India Power Corporation Limited (IPCL) is one of the oldest power companies in India. It has successfully achieved a significant drop in its transmission and distribution (T&D) losses, which stand at 2.31% as compared to the national average of 25%. Apart from having its presence in the conventional energy sector, IPCL is successfully diversifying into the renewable energy sector. Raghav Raj Kanoria, Managing Director, IPCL, spoke to BE’s Saptarshi Deb regarding his company’s growth model and the Indian power sector in general.
Q. How is India Power a ‘holistic integrated power company’?
A. Well, India Power has its footprint in almost all domains of the power sector business whether be it generation (thermal and renewable) or transmission and distribution. India Power has forayed into power trading with its subsidiary company and has also merged with Uniper to form India Uniper Power Services Ltd., giving consultancy and operations and maintenance (O&M) services for plant optimisation. We are constantly exploring new opportunities in India and waste-to-energy is one sector that we are looking to enter into.
Q. IPCL operates in a competitive environment in Asansol, West Bengal. How has been your experience there?
A. There are very few distribution licensee areas in India which has witnessed the Parallel Licensee Model and in the case of Asansol, this competitive environment is leading us to take a more customer-centric approach towards our business although we have been serving this area for 99 years and our goal has always been to render value addition to the services that we provide. Serving the people (both LT and HT consumers), commercial entities, and industries has been a splendid journey because they are the major contributors for the development of Asansol-Ranigunj area.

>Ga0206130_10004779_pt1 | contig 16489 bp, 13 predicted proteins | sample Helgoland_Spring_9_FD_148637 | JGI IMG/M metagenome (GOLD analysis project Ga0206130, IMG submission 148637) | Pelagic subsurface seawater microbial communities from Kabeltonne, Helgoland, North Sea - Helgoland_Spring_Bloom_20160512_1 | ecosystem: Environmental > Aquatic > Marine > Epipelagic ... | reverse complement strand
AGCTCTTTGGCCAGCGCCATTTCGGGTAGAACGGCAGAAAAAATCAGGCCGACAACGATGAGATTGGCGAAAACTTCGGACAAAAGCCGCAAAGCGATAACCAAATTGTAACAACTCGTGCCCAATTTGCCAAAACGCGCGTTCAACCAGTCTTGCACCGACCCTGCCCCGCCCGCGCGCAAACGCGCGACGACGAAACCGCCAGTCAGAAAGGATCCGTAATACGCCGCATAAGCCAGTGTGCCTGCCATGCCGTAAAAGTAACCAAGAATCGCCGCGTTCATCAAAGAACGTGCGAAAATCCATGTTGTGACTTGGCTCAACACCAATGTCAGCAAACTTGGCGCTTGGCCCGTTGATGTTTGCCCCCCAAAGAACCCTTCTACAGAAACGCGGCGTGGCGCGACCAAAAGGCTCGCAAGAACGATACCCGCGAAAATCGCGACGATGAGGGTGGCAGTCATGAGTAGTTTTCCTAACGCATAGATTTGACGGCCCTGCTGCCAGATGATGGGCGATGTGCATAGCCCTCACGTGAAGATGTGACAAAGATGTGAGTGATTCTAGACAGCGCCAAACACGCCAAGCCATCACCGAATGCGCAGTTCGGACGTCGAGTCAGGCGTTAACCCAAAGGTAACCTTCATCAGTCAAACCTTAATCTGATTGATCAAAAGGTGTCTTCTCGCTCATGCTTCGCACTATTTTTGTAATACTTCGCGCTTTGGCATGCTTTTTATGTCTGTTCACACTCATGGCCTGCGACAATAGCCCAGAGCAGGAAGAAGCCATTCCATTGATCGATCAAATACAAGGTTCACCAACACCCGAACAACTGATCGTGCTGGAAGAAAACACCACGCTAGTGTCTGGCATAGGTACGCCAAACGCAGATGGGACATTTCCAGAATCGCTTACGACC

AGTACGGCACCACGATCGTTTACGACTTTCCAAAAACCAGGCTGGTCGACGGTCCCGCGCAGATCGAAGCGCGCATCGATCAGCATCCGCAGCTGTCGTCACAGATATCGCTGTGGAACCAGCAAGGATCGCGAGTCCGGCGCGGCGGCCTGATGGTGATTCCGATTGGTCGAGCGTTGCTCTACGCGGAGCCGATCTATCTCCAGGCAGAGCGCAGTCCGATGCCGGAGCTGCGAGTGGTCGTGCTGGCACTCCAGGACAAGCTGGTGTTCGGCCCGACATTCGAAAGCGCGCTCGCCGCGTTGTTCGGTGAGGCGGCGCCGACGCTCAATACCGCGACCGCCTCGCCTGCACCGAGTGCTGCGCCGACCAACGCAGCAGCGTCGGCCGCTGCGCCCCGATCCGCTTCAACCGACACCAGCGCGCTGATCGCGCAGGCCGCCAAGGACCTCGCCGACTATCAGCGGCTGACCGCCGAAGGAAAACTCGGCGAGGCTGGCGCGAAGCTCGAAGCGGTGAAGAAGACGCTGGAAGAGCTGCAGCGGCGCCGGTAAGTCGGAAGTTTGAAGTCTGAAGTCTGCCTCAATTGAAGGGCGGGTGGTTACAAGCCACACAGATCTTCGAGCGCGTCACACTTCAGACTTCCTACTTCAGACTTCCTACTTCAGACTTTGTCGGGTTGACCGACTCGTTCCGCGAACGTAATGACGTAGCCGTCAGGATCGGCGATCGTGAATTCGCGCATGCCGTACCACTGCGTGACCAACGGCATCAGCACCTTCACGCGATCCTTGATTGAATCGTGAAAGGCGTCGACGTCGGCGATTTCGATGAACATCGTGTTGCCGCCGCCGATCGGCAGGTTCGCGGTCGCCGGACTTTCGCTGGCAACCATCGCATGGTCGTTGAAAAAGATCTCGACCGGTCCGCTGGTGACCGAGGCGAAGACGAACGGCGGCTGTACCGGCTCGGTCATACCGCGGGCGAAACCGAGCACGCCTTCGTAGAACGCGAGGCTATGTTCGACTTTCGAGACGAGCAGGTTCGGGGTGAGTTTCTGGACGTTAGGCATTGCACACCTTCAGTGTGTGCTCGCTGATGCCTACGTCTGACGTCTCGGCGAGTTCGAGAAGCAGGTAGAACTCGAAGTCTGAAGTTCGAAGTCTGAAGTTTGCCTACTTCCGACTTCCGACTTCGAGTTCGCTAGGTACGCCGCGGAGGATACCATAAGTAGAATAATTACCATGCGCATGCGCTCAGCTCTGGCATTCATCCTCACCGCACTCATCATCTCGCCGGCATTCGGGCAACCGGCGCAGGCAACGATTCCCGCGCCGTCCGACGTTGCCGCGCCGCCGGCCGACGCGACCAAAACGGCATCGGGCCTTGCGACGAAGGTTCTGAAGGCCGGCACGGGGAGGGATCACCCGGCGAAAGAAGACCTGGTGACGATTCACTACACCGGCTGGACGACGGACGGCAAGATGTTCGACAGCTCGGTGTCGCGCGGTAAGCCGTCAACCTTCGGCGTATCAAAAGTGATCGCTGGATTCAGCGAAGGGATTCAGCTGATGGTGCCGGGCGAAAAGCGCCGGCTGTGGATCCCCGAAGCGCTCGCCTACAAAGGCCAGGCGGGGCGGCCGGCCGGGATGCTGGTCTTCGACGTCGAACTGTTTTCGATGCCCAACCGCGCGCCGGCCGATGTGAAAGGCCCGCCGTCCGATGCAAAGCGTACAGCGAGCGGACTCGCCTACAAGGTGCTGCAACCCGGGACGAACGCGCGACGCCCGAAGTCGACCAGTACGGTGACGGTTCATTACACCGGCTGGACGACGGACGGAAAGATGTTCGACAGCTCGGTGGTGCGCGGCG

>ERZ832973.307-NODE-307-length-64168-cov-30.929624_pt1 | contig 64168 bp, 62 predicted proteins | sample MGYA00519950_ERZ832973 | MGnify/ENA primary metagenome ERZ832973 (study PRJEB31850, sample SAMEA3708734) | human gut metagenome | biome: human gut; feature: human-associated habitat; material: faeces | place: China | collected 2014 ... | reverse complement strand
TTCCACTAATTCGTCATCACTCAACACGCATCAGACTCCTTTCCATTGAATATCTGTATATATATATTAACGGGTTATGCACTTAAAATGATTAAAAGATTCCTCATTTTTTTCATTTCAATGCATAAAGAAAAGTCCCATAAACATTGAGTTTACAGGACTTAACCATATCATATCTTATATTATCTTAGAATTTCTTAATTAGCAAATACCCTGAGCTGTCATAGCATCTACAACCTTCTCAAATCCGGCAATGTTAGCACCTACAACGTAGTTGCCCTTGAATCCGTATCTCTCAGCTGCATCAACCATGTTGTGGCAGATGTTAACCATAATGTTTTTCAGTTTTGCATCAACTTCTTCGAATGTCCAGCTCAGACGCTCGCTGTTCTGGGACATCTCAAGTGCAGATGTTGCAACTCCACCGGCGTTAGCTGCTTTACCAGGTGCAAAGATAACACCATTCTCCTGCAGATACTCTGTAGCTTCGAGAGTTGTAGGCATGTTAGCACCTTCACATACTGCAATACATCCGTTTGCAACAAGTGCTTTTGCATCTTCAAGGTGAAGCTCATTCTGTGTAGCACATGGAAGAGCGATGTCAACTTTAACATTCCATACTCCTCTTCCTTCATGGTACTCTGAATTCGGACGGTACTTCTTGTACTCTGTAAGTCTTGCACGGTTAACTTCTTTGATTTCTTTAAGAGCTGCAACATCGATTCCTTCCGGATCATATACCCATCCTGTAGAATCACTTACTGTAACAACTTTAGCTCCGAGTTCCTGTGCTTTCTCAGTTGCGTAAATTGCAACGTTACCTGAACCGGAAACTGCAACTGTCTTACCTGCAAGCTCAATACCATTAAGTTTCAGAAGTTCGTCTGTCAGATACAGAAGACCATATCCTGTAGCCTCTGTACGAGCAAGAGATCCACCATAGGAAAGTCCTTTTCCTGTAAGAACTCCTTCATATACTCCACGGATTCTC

Q. How have you achieved such low T&D losses as compared to other power companies?
A. Our robust network and meticulously designed processes has ensured that we are able to maintain such low T&D losses even when our consumer base is increasing manifold. We have routinely upgraded and modernised our network to ensure low technical losses in the lines. AMR and prepaid metering has allowed us to cap the commercial losses with minimal manual interference. SCADA systems and DT monitoring through IoT solutions have given us a better control over our system 24x7.
Q. What sort of business model has allowed IPCL to record steady growth when many other private players in the power sector are recording losses?
A. We are aware of the fact the power sector is going through stress but it is just matter of time and at this moment, it is an opportunity to improve our systems and focus on efficiency improvement. Our business model has always been a lean one; we focus on rendering valuable services and doing simple things exceedingly well.
Q. What policy changes can incentivise/encourage private participation in the power sector?
A. It is not only about policy but also the right execution that is needed. We have seen a large private participation in the generation business though many stake-holders are suffering now. We need a rational and impartial approach from the government and regulatory bodies. Fuel supply has been a major issue lately and now it is dealt with by the SHAKTI scheme. We hope that our concerns are addressed properly. The key policy intervention required from the government is in respect to the banks and financial institutions who have lent to the power sector. Most of the projects are stressed due to high interest rates being charged presently as well as prior interest charged forming Interest During Construction (IDC). The Finance Ministry along with the Power Ministry has to allow interest charge for projects to be converted into debentures/ preferential shares, which can be recovered after five to ten years. This will allow the projects some breathing space among a slew of other issues and can save a large chunk of NPA projects.